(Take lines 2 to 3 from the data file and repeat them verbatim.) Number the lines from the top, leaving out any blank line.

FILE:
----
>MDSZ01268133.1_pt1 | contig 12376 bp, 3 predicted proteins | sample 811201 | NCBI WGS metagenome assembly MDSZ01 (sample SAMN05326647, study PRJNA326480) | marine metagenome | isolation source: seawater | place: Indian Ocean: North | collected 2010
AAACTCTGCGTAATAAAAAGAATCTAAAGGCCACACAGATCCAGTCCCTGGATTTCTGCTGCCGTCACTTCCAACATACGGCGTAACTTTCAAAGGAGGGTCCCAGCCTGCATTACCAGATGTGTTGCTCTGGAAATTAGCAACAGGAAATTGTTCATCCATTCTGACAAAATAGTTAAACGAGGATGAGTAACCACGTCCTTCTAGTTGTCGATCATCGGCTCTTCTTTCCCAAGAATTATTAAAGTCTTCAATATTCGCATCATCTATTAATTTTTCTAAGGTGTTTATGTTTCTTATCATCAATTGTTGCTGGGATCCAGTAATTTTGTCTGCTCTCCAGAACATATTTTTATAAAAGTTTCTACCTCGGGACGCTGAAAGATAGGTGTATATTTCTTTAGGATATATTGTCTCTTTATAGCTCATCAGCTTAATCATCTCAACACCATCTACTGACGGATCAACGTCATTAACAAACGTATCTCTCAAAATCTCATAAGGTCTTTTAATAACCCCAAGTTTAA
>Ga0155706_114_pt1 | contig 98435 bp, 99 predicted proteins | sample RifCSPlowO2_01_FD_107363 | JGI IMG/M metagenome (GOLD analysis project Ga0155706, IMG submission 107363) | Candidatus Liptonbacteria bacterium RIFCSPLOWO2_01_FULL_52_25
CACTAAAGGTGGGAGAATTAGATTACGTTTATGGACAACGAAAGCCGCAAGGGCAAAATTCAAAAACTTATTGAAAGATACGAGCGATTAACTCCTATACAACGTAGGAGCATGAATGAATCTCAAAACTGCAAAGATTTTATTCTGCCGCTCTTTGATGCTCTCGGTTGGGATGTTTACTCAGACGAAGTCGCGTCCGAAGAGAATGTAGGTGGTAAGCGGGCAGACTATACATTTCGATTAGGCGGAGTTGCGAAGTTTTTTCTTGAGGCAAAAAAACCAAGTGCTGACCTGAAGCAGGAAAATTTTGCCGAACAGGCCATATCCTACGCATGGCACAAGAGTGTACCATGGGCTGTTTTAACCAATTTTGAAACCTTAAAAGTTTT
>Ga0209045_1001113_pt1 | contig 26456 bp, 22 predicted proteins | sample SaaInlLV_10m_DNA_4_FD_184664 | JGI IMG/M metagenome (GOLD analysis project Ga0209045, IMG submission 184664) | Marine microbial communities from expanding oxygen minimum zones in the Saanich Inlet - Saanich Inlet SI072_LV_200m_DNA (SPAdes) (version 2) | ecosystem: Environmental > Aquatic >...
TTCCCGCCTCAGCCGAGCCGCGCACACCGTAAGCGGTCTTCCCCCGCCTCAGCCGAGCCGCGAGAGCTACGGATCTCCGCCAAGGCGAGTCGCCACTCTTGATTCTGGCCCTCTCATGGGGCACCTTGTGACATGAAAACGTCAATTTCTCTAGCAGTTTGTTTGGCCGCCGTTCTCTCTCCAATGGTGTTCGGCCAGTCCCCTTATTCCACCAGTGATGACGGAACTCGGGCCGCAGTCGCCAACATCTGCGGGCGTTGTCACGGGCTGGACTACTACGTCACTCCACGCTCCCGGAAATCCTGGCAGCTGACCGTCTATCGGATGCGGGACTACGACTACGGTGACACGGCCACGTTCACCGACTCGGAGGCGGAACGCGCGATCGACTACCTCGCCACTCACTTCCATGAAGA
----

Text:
AAACTCTGCGTAATAAAAAGAATCTAAAGGCCACACAGATCCAGTCCCTGGATTTCTGCTGCCGTCACTTCCAACATACGGCGTAACTTTCAAAGGAGGGTCCCAGCCTGCATTACCAGATGTGTTGCTCTGGAAATTAGCAACAGGAAATTGTTCATCCATTCTGACAAAATAGTTAAACGAGGATGAGTAACCACGTCCTTCTAGTTGTCGATCATCGGCTCTTCTTTCCCAAGAATTATTAAAGTCTTCAATATTCGCATCATCTATTAATTTTTCTAAGGTGTTTATGTTTCTTATCATCAATTGTTGCTGGGATCCAGTAATTTTGTCTGCTCTCCAGAACATATTTTTATAAAAGTTTCTACCTCGGGACGCTGAAAGATAGGTGTATATTTCTTTAGGATATATTGTCTCTTTATAGCTCATCAGCTTAATCATCTCAACACCATCTACTGACGGATCAACGTCATTAACAAACGTATCTCTCAAAATCTCATAAGGTCTTTTAATAACCCCAAGTTTAA
>Ga0155706_114_pt1 | contig 98435 bp, 99 predicted proteins | sample RifCSPlowO2_01_FD_107363 | JGI IMG/M metagenome (GOLD analysis project Ga0155706, IMG submission 107363) | Candidatus Liptonbacteria bacterium RIFCSPLOWO2_01_FULL_52_25